ACT Now: Accountability, Compliance, and Transparency (ACT) In Higher Ed Workforce Management
Though using outdated manual systems can hinder achieving maximum accountability, compliance, and transparency, many higher education institutions are still using such systems to track time and attendance for their workforce. Introducing an automated workforce management system instead can increase efficiency and maximize productivity and funds. This web seminar, originally broadcast on December 4, 2012, featured the University of Georgia, which realized many benefits after implementing a campuswide automated workforce management system.
For the past seven years, I have been focusing on education. As organizations evolve and grow through automation, they move through three phases. The first of the three areas is accountability, which is also the first step of automation. Employees must be engaged in a time management solution. Information must be gathered from different places.
As an organization moves into a semi-automated state, they move into the second area, which is compliance. The compliance area is where companies need to focus on what the practices actually are, rather than just what the policies are.
The third phase of the automation curve is to get transparency and visibility with data. Here, you are giving the right people the transparency they need to make decisions.
Kronos conducted research with the Center for Digital Education on automation in higher education at 117 institutions. We found that 53 percent of higher education institutions do not automate time and attendance. Forty-four percent rely on employees to track their own absences in a centralized system. Though people are honest, the chance for error when people report their own time is very high. Sixty-four percent of polled institutions do not have an automated time-off and request system. This is an area where costs can skyrocket.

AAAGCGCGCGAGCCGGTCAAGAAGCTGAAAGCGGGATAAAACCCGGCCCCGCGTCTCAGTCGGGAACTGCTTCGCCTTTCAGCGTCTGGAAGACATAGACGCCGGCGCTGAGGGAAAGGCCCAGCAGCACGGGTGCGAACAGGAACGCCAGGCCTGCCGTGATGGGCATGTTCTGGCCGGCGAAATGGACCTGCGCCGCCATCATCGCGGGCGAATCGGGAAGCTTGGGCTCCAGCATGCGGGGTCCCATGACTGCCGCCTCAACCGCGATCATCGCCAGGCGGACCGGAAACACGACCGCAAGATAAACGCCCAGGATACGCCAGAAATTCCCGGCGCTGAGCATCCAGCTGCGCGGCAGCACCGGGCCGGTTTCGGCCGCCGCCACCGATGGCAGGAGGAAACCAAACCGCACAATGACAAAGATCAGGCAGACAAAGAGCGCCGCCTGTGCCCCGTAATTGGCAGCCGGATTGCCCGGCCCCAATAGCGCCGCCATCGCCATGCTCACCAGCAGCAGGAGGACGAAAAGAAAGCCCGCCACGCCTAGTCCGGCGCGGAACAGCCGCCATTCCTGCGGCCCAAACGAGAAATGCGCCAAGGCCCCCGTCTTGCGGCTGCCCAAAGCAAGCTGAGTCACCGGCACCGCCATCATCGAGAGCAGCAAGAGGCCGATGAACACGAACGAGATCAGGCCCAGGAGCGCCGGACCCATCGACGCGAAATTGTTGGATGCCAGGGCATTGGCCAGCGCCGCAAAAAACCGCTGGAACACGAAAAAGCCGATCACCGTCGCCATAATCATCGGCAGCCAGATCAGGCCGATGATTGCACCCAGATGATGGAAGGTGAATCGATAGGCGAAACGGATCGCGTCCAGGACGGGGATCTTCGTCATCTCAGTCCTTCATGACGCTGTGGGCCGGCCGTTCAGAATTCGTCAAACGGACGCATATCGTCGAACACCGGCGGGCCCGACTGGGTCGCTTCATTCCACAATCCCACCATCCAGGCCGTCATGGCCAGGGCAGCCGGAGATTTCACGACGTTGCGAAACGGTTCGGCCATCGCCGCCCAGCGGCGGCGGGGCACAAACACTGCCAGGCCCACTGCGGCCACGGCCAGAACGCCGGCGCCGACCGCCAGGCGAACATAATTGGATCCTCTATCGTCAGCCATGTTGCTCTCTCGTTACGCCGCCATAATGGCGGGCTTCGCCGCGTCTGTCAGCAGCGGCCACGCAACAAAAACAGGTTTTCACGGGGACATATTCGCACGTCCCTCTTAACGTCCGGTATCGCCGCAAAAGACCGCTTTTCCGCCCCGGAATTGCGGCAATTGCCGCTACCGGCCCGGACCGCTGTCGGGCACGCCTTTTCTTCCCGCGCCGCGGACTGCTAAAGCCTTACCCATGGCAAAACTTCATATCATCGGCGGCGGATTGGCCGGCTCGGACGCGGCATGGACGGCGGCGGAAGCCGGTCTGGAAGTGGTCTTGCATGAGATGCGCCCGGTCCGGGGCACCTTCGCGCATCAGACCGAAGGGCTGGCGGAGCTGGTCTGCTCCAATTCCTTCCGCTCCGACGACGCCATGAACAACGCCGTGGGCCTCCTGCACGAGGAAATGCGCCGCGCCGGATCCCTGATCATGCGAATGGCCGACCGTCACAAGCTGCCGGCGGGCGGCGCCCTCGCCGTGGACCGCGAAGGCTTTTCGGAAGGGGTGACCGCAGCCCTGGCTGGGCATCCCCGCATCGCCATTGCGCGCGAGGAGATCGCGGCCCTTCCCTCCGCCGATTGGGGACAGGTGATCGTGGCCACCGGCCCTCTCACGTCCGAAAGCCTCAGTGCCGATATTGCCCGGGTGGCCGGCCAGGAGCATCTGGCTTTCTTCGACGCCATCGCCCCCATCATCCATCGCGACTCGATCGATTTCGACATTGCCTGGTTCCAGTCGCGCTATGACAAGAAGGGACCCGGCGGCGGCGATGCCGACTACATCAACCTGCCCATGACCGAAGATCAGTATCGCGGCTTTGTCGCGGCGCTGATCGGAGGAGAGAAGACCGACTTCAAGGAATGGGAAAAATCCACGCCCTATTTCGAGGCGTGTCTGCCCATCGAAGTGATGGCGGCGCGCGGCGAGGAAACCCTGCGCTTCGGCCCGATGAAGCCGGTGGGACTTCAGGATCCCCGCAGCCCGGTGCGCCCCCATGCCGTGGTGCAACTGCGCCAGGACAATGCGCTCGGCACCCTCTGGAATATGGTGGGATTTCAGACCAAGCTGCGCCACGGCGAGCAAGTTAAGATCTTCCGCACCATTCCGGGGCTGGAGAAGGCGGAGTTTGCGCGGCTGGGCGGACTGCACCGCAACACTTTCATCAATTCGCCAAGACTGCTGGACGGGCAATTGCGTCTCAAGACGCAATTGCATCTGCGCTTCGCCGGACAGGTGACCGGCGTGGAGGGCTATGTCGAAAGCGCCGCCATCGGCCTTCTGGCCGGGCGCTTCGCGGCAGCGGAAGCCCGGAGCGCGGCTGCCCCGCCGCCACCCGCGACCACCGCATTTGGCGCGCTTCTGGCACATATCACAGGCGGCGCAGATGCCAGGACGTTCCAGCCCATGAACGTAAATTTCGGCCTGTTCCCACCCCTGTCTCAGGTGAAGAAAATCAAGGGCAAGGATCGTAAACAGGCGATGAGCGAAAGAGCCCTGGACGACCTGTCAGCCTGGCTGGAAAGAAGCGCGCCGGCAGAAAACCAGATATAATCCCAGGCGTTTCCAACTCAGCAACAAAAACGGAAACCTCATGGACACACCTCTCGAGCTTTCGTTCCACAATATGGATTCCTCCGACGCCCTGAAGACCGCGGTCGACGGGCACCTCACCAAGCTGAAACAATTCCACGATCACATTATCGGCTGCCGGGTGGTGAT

There are 3.1 million higher-education employees in the U.S. If they each overstate their time worked by two hours each month, the yearly overpayment cost (assuming $15 an hour) would be $134 million. This does not even account for the business productivity cost of people not being at their place of work when they should be. This can affect the cleanliness, safety, and more of your facility if others have to absorb the work of those who are supposed to be there.
When you are going through processes like attendance automation, there needs to be a refocusing of employees and managers to help clearly define your policies so productivity does not suffer and there is a positive effect on your budget results. The people whom the change affects should embrace it positively.
Aberdeen Group’s research examines workforce management policies in the public sector. What makes our research unique is our PACE framework, which takes a holistic view of the external and internal factors that impact an organization, the strategic approaches an organization takes in response to pressures, the competencies required to execute strategic actions, and the technology solutions required to support the organization’s capabilities.
We talk about what “best in class” looks like, and more importantly, what your organization can do to get there. Workforce management is changing, and there are so many manual processes we can get stuck in. There is a need to be more productive, not only from an overall workforce perspective, but from a human capital perspective. Organizations need to explore how to be more productive, how to take advantage of automation, and enable that drive for compliance and transparency and accountability.
The need to better manage labor and control costs is the top workforce management pressure for 73 percent of our surveyed organizations. Analytics can be used by public sector organizations to improve visibility with their workforce data. It comes down to using analytics in ways that help your organization be more accountable to your workers, managers, and the public at large. Having that visibility is important in the public sector.